Sarah Micklem, Firethorn

Freda Utley
“What had been a region of model farming became almost a desert, for more than half the population was exiled or sent to concentration camps. The young people left the villages, the boys to go to the factories if they could get jobs, or to become vagabonds if they couldn’t.
An echo of the tragic fate of Russia’s German Protestant population reached the world when the Mennonites flocked to Moscow and sought permission to leave the country. Some of these Germans had tried to obey the government and had formed collective farms, only to have them liquidated as Kulak collectives. Being first-class farmers, they had committed the crime of making even a Kolkhoz productive and prosperous.
Others had quite simply been expropriated from their individual holdings. All were in despair. Few were allowed to leave Russia. They were sent to Siberia to die, or herded into slave labor concentration camps. The crime of being good farmers was unforgivable, and they must suffer for this sin.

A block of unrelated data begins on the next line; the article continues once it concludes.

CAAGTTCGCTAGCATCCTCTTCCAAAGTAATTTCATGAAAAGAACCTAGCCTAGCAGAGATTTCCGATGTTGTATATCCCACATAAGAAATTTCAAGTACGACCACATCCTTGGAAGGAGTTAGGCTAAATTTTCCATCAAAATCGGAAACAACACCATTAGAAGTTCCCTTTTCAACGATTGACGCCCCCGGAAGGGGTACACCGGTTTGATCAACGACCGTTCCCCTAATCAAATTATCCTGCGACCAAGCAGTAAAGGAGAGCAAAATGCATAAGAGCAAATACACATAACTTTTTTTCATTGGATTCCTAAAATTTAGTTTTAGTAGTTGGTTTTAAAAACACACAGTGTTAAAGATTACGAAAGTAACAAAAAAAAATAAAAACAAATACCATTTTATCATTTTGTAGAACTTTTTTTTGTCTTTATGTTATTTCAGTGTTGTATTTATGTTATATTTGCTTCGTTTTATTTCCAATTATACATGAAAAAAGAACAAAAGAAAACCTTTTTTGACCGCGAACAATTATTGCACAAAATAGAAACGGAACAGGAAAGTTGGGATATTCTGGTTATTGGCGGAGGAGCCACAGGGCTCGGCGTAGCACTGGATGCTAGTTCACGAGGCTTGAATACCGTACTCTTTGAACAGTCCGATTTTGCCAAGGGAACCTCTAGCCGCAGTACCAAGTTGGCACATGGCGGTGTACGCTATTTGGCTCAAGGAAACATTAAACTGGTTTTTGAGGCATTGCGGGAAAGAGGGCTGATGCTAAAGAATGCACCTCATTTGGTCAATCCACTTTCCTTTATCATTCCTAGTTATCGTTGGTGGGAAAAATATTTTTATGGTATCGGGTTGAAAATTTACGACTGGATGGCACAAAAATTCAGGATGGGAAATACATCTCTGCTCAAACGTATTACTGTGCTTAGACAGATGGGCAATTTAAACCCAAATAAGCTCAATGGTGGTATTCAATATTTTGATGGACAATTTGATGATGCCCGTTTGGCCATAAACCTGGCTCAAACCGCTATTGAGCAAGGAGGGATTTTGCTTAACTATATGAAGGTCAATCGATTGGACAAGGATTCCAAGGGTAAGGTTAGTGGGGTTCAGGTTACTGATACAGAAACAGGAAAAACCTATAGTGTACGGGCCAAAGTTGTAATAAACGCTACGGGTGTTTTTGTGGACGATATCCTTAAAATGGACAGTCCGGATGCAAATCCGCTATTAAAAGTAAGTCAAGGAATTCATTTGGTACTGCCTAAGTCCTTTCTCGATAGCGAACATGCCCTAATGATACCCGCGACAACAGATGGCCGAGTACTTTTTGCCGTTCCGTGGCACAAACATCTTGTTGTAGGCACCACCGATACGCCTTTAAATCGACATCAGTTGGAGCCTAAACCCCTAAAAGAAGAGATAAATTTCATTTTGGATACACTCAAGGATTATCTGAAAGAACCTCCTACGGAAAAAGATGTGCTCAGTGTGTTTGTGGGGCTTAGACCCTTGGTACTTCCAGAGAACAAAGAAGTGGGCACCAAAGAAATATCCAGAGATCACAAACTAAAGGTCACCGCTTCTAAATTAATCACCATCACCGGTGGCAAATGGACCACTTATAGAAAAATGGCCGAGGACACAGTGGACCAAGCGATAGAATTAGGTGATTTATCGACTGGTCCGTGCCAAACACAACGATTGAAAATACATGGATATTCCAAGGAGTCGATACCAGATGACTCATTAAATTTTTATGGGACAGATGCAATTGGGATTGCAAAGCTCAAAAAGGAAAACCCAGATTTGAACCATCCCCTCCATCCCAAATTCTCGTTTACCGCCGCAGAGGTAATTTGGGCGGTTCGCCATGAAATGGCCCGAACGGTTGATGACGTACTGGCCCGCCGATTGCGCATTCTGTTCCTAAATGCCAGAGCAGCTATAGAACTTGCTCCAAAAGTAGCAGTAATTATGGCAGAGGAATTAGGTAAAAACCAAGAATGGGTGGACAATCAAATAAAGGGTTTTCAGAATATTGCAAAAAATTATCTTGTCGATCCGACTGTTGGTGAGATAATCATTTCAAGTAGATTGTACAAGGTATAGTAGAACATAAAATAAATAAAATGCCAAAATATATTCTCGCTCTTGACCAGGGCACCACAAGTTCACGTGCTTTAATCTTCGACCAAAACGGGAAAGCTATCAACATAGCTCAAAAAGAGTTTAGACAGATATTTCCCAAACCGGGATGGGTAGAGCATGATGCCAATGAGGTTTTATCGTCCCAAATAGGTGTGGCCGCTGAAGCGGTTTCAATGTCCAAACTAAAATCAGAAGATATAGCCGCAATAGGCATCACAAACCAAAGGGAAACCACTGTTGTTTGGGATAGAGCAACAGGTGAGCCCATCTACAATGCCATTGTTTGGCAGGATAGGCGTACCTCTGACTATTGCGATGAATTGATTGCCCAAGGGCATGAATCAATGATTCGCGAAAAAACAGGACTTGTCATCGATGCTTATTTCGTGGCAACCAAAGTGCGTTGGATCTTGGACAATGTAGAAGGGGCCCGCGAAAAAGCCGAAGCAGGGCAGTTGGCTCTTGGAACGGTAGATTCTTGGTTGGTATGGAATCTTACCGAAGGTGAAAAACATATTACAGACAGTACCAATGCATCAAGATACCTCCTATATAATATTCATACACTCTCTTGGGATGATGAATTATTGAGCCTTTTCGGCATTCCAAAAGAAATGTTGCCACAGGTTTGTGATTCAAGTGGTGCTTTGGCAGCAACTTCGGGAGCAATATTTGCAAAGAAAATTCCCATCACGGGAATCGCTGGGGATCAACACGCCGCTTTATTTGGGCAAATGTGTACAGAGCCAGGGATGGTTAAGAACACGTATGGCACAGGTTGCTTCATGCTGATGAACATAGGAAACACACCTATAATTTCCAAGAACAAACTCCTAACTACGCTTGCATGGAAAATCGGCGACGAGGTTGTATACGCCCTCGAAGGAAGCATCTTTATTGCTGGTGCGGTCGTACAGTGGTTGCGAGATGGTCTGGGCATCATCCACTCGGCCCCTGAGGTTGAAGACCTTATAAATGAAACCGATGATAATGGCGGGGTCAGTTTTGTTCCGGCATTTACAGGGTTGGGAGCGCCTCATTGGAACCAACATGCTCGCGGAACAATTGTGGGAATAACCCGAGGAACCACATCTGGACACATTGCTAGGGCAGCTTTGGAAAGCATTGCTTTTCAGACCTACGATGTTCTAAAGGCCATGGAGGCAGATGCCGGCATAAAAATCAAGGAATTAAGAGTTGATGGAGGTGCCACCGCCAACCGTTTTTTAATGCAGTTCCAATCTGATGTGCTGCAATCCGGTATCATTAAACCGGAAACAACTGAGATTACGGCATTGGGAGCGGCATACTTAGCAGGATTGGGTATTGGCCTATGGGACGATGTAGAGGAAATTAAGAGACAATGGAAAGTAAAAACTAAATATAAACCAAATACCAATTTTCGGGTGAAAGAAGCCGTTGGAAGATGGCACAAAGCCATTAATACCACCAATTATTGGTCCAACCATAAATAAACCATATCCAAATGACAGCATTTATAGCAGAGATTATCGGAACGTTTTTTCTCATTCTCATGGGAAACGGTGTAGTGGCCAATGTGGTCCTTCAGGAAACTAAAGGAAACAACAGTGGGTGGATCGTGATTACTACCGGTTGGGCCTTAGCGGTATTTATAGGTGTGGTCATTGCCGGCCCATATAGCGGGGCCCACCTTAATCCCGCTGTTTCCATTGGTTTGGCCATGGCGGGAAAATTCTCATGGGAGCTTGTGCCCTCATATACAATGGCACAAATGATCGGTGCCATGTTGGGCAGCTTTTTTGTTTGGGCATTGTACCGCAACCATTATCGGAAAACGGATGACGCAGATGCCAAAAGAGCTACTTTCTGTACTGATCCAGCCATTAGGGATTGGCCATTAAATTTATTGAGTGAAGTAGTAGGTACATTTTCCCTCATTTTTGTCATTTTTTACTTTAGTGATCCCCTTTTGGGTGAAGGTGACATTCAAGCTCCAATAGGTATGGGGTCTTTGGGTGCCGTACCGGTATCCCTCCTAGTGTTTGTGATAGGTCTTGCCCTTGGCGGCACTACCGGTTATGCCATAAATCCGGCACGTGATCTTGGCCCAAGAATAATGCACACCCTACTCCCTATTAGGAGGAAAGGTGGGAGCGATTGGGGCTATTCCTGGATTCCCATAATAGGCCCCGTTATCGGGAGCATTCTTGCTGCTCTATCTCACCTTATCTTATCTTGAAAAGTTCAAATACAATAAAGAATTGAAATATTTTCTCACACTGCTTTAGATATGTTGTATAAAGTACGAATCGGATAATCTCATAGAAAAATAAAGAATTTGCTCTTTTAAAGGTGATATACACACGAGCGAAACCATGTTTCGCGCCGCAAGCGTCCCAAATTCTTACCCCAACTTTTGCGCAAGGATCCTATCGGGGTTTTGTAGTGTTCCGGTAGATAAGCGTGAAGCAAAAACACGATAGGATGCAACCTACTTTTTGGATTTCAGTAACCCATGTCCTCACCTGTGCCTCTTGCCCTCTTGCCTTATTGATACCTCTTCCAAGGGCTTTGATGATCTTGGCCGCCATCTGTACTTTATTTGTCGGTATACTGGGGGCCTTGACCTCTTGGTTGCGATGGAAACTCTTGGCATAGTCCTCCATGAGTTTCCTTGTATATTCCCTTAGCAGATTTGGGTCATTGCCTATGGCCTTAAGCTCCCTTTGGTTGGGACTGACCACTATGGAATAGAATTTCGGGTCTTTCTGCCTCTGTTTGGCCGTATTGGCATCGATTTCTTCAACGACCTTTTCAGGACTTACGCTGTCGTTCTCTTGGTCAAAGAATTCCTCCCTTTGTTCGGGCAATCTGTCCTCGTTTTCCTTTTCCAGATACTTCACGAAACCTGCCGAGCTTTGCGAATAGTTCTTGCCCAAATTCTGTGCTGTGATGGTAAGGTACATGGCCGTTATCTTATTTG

Cheat or be cheated, bully or be bullied, was the law of life. Only the German minority with their strong religious and moral sense—the individual morality of the Protestant as opposed to the mass subservience demanded by the Greek Orthodox Church and the Soviet Government—retained their culture and even some courage under Stalin’s Terror.”
Freda Utley, Lost Illusion

Orlando Figes
“Only a few miles from any city centre one would find oneself already in the backwoods, where there were bandits living in the forests, where roads turned into muddy bogs in spring, and where the external signs of life in the remote hamlets had remained essentially unchanged since the Middle Ages. Yet, despite living so close to the peasants, the educated classes of the cities knew next to nothing about their world. It was as exotic and alien to them as the natives of Africa were to their distant colonial rulers.”
Orlando Figes, A People's Tragedy: The Russian Revolution, 1891 - 1924

Orlando Figes
“There is no sadder symbol of the crippling poverty in which millions of peasants were forced to live than the image of a peasant and his son struggling to drag a plough through the mud.”